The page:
The Information Governance Framework addresses a number of different aspects of NHS information handling over a number of key work areas: the Caldicott recommendations on the use of personally identifiable information; the Confidentiality Code of Practice; the Data Protection Act 1998; the Freedom of Information Act 2000; Information Management and Technology Security (ISO 17799 Code of Practice for Information Security Management); Health Records Management; Organisational Records Management; and Information Quality Assurance. It provides a vehicle to develop clear standards and directly link the standards to support and guidance materials and exemplar documentation. It also assists in managing and monitoring change in the NHS.

The Information Governance Framework also allows the NHS in England to manage change by educating staff, developing codes of practice, helping organisations and individuals to understand the requirements of law and ethics in respect of information handling, and the consequent need for changes to systems and processes. Furthermore, it enables the NHS to work in partnership with patients and clients by respecting their preferences and choices and addressing their concerns about the use of sensitive, personal information.

Aims of Information Governance

Information Governance has four fundamental aims:

  • To support the provision of high quality care by promoting the effective and appropriate use of information
  • To encourage responsible staff to work closely together, preventing duplication of effort and enabling more efficient use of resources
  • To develop support arrangements and provide staff with appropriate tools and support to enable them to discharge their responsibilities to consistently high standards
  • To enable organisations to understand their own performance and manage improvement in a systematic and effective way

Development of the Information Governance Toolkit

To ensure consistency of implementation of Information Governance nationally, the NHS Information Authority has developed the Information Governance Toolkit jointly with the Department of Health. It contains the requirements, guidance on the requirements, awareness and educational material, exemplar documentation, hyperlinks to knowledge sources, and performance measurement (assessment) tools together with implementation support. Version one of the Toolkit represented Department of Health Policy as of 31 October 2003.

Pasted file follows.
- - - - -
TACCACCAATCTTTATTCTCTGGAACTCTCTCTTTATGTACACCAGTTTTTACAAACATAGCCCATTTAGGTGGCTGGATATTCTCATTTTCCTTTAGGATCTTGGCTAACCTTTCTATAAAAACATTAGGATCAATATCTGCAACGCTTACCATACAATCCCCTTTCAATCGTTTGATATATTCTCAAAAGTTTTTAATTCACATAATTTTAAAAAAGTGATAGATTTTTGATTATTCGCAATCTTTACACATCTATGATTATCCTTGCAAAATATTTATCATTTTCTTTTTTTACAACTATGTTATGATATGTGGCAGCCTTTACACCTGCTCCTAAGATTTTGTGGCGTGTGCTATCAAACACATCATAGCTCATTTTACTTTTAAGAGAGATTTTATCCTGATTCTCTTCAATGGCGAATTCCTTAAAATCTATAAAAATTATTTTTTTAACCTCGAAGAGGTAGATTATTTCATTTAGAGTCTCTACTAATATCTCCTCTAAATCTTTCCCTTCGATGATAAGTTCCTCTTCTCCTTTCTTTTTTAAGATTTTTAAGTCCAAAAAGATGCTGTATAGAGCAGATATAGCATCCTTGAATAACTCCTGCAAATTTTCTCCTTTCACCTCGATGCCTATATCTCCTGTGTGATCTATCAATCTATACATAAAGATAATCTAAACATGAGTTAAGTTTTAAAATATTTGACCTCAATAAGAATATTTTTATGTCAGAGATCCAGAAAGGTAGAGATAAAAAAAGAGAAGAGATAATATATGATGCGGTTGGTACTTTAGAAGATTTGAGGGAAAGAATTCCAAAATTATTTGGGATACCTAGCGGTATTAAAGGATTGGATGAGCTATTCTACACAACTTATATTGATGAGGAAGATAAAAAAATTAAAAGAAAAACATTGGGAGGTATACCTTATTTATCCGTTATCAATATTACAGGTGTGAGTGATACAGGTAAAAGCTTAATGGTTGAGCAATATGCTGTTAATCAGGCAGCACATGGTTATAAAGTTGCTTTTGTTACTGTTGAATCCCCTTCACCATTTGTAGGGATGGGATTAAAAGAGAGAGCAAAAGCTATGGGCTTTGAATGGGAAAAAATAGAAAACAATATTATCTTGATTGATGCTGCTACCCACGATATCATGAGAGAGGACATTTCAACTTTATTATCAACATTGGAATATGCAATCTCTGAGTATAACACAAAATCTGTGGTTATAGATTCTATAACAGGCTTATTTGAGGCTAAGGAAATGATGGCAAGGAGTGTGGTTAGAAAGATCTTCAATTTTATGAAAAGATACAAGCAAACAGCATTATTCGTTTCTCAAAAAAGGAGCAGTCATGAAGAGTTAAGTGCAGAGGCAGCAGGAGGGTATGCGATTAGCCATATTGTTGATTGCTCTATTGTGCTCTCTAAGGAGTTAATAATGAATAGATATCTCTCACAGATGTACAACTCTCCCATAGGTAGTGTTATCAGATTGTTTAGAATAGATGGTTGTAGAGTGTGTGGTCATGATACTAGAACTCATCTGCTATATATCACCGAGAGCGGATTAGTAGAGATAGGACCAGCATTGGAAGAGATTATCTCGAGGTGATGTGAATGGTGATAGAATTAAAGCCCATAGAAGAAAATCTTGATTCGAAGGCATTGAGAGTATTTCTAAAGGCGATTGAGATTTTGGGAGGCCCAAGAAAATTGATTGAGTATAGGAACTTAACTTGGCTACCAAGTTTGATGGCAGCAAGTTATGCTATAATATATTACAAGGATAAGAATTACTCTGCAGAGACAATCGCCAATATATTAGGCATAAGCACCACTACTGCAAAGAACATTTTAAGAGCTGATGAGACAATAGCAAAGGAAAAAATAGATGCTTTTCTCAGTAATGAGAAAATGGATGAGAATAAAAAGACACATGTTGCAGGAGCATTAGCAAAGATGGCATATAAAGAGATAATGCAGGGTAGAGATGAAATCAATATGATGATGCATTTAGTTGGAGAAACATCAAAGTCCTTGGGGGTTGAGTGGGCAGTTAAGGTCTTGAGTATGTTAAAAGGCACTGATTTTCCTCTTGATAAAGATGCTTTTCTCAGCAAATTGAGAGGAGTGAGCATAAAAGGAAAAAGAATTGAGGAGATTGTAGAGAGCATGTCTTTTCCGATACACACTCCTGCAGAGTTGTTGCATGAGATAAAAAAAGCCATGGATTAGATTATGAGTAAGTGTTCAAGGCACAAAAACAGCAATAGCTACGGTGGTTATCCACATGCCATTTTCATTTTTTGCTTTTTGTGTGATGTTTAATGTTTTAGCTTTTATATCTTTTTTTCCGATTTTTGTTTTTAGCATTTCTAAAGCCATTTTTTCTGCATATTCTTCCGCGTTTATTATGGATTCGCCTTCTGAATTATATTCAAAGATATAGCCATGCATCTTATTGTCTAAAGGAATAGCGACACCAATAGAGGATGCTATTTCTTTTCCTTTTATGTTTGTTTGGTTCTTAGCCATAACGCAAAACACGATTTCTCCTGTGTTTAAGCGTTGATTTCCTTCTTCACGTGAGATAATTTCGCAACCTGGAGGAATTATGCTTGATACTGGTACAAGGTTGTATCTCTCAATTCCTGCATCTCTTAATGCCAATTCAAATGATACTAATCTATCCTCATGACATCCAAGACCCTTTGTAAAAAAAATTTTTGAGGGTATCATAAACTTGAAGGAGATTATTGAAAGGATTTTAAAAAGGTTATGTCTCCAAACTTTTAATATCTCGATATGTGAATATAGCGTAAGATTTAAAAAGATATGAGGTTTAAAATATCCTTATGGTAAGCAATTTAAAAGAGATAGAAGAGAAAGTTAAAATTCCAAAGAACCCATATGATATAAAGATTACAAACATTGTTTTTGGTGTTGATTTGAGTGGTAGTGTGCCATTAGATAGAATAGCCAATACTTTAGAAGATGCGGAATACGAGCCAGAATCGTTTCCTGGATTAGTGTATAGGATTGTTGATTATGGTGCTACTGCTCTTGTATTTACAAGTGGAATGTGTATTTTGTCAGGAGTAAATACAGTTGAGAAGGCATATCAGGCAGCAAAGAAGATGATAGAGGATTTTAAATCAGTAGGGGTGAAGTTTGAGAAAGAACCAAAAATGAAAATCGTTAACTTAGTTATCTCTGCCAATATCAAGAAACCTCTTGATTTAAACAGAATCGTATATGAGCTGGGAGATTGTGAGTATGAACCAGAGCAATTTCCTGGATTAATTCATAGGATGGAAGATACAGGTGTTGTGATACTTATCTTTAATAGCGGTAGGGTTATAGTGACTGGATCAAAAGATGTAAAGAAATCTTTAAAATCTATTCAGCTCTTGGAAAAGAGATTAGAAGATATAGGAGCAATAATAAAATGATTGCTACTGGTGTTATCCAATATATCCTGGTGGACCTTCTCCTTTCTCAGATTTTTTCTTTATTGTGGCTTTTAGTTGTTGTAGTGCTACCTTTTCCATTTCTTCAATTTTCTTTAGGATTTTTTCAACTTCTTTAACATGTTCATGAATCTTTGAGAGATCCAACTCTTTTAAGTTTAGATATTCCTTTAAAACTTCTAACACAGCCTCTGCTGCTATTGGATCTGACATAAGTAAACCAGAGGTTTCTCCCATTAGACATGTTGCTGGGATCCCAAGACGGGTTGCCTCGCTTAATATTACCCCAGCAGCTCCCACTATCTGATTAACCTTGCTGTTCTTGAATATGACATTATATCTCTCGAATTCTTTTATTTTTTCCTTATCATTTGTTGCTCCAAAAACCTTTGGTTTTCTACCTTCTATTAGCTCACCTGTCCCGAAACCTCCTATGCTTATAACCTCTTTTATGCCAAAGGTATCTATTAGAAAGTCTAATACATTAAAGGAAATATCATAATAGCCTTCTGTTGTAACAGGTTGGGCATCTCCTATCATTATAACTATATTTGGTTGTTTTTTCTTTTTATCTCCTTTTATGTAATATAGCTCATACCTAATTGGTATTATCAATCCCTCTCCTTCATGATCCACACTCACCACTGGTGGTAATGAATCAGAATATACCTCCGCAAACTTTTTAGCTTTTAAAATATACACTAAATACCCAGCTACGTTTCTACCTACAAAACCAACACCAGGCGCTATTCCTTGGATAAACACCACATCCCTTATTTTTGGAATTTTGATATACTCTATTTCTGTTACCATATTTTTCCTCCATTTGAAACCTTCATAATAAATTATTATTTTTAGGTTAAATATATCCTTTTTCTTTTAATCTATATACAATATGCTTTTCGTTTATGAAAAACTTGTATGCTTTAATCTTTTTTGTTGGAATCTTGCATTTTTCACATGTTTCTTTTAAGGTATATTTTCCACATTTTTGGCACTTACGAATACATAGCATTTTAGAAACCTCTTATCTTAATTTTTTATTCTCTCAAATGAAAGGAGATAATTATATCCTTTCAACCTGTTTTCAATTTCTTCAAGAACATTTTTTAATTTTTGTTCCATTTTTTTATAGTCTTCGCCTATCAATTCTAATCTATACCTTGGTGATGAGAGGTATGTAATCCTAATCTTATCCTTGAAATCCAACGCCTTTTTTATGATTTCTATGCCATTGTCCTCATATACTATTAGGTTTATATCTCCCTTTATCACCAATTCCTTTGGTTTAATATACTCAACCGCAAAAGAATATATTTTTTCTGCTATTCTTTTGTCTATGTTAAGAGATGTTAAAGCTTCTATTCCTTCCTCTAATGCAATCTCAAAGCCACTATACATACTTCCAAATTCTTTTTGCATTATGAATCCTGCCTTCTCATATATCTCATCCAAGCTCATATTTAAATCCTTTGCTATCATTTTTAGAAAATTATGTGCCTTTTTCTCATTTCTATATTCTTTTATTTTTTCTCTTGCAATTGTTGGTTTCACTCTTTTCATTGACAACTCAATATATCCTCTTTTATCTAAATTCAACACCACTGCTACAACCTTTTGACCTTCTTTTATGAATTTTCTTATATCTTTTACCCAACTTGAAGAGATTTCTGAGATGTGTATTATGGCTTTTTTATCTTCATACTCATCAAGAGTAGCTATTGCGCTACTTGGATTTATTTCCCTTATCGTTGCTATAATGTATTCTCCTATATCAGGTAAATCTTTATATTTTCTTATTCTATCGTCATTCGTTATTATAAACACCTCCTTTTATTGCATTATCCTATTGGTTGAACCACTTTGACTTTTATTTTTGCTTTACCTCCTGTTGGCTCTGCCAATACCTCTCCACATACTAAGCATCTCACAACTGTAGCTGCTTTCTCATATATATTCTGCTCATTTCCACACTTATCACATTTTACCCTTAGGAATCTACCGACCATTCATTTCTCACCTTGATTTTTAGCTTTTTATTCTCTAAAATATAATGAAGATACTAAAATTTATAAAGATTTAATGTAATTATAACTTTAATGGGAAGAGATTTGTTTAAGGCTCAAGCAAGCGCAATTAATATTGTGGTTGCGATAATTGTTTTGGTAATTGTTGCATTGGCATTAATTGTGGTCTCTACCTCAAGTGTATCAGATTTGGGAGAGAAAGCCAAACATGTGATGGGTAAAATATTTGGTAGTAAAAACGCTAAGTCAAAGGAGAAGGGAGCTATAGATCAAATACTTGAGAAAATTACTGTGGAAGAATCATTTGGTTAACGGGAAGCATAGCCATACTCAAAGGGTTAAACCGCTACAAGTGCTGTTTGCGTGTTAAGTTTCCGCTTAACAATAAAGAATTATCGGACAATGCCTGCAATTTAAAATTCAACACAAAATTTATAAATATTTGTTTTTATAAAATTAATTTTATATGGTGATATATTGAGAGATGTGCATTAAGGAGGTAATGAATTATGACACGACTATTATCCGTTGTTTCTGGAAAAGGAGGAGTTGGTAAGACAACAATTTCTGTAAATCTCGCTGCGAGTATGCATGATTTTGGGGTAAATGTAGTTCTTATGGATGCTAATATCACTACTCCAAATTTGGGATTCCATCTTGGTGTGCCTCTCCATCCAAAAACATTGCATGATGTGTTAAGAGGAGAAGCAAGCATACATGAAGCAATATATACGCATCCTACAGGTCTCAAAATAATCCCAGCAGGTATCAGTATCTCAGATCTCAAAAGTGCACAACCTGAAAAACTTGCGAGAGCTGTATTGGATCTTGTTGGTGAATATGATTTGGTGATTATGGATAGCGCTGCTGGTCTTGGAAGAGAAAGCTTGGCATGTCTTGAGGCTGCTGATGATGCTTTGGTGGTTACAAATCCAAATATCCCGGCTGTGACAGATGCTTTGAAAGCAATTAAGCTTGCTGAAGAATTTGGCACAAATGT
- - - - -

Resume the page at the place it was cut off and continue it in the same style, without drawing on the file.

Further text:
The Toolkit is a Web-based product available over the NHS intranet (NHSNet). It is available as an online resource, but all the guidance and support materials it provides access to can also be downloaded for local use. It is a dynamic product that will be regularly updated with the latest legislation, guidance, and good practice materials.

The Toolkit is being developed in a phased way. Phase one was developing the requirements for Acute Hospital Trusts and Primary Care Trusts, Mental Health Trusts, and Ambulance Trusts together with advice and guidance for General Practitioners. Phase two will further develop and refine the existing requirements and associated attainment levels and go on to develop additional requirements for Social Care organisations, Strategic Health Authorities, Special Health Authorities, NHS Direct, and the Blood Transfusion Service.

The development process has two integrated functional aspects, that is requirements and performance and performance rating and audit (all of which are linked) together with the underpinning knowledge base (which identifies the derivation of the requirements, examples of good practice, templates and exemplar documentation, specific guidance notes, sample work plans, and underpinning educational standards and requirements). The Toolkit provides improvement and maintenance plans, and it is easy to use with three main navigation routes, which are accessed via the Information Governance home page on the NHS Information Authority's intranet site (nww).   As more requirement sets are developed for a wider range of organisations, access may need to be provided via the Worldwide Web (www).

Developing the Requirements

The Information Governance requirements (standards) were developed using the "HORUS" standards model. HORUS was derived from the following five aspects of information handling:

H olding
O btaining
R ecording
U sing
S haring

To ensure that the model accurately reflected the complexities of information handling and the scope of the associated operational activities a two-dimensional matrix was constructed with the above five aspects of information handling on the horizontal axis and Management, Systems, People, and Processes on the vertical axis.